Be the best source of pet food info for your veterinary clients


Vet teams: Dont underestimate the power of your guidance when encouraging pet owners to make objective decisions about pet food. Youre better armed than you think.


You know bad marketing surrounding pet food is everywhere-reaching pet owners via commercials, social media, influencers, digital advertising and, of course, word of mouth

And yet, understanding how to "read" pet food labels and appropriately compare diets can be overwhelming to pet owners, especially given the amount of information provided on pet food products. Added to that, you know labels are used as marketing tools to influence pet owners' opinions and purchasing habits. 

Veterinary teams should be the helpful guides in this journey. Here's how best to leverage your knowledge and efforts. 

For the vet team: Understanding guaranteed analysis

While the guaranteed analysis (GA) is one of the many label requirements for manufactured pet food, pet owners often

use this to try to quantify nutrient amounts, such as protein, within the diet.

Unfortunately, the GA values are recorded as a percentage of weight as-fed -making it inaccurate to cross-compare, especially between dry and canned products due to the variation in moisture. To be able to effectively evaluate the nutrient levels between products, typical content of protein and fat can be calculated into grams/1000 kcal (see Table 1). Follow the steps below:

  • Divide kcal/kg by 10,000 (kcal/kg will be listed on the bag).

  • Divide estimated protein and fat percentage by the number obtained from step 1.

For example:

Guaranteed Analysis

Protein:     32% minimum

Fat:          14% minimum

Kcal/kg:    3,740


Step 1: 3,740/10,000 = 0.374

Step 2: 32/0.374 = 85.6 g/1000 kcal protein

Review the chart below for the additional calculations and comparisons.

Nutrient of concern


g/1000 kcal DRY


g/1000 kcal CANNED


32 85.6 10.0 67.7


14 37.4 9.0 60.9


3,740 NA 1,477 NA


Table 1: Example comparison of canned and dry pet food when looking at the guaranteed analysis vs. g/1,000 kcal.

After doing the math for the examples in Table 1, you'll notice that the canned food contains higher fat but lower protein than the dry product. You might not be able to appreciate this when trying to compare GA-again, showing the inaccuracy of comparison based upon GA due to the variation in moisture content.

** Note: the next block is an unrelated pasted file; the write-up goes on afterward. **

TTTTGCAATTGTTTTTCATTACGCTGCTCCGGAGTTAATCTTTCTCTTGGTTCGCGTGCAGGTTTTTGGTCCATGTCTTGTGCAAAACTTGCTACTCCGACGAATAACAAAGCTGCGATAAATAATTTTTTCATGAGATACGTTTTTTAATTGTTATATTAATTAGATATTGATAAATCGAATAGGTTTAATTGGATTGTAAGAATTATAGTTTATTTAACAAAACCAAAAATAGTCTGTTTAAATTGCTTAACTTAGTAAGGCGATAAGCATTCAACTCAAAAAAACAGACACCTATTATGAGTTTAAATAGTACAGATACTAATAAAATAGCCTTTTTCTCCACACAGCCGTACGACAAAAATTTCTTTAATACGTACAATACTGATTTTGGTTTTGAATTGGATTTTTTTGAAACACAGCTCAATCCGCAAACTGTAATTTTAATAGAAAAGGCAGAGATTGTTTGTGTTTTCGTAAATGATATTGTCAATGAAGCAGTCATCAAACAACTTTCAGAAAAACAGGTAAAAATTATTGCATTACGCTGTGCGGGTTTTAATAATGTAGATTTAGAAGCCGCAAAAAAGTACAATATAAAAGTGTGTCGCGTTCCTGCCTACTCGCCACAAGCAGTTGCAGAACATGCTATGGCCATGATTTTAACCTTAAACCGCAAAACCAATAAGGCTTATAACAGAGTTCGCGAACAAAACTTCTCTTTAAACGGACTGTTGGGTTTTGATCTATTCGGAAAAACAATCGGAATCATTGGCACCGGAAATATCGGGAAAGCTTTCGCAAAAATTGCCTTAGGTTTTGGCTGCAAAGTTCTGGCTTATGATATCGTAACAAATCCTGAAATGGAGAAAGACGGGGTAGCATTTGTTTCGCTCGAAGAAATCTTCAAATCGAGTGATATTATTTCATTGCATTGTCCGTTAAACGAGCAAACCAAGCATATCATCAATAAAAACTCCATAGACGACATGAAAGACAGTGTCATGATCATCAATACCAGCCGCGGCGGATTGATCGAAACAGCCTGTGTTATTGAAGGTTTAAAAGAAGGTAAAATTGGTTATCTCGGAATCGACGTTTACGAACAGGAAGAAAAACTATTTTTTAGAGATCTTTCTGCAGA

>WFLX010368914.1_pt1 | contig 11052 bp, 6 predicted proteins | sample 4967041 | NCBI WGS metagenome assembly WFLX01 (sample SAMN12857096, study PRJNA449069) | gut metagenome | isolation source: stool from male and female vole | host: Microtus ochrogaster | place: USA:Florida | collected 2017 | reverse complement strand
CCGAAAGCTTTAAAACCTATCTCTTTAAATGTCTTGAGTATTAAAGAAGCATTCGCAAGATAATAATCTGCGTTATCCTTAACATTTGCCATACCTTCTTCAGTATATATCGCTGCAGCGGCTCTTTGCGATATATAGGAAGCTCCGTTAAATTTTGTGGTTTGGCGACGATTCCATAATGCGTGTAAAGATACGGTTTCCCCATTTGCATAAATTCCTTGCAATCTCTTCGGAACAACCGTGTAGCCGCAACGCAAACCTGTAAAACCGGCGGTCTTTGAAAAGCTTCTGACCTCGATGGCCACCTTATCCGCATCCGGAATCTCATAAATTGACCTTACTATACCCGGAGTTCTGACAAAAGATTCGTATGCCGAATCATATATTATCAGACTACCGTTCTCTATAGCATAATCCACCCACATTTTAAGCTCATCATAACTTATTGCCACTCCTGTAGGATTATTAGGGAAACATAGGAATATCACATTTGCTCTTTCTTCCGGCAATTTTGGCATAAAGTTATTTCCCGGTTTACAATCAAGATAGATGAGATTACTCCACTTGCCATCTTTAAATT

For the super-involved pet owner: Questions to ask

There are likely some clients at your practice you'd qualify as “super-involved” pet owners. For these types, who are looking to pursue a more hands-on approach and make a more informed decision when evaluating a company or brand of food, you can encourage a few things. The pet owner could call the manufacturer directly and ask a series of questions (see Table 2) recommended by the World Small Animal Veterinary Association (WSAVA).

Questions to ask pet food manufacturers, from WSVA1

Do you employ a full-time qualified nutritionist? What is their name and qualifications? Who formulates your foods and what are his/her credentials? Are your diets tested using AAFCO feeding trials or by formulation to meet AAFCO nutrient profiles? If formulated, do you meet AAFCO nutrient profiles by analysis of the finshed product? Where are your foods produced and manufactured? What specific quality control measures do you use to ensure the consistency and quality of your ingredients and the end product? Will you provide a complete nutritent analysis for the dog or cat food in question? What is the caloric value per gram, cup or can of the food? What kind of product research has been conducted? Are the results published in peer-reviewed journals?

Table 2: WSAVA recommendations on selecting pet foods.

Remind these clients that most pet food companies should be able (and willing!) to provide responses to the WSAVA questions. And if the company is unable or unwilling to provide a response, pet owners should take caution when considering those diets.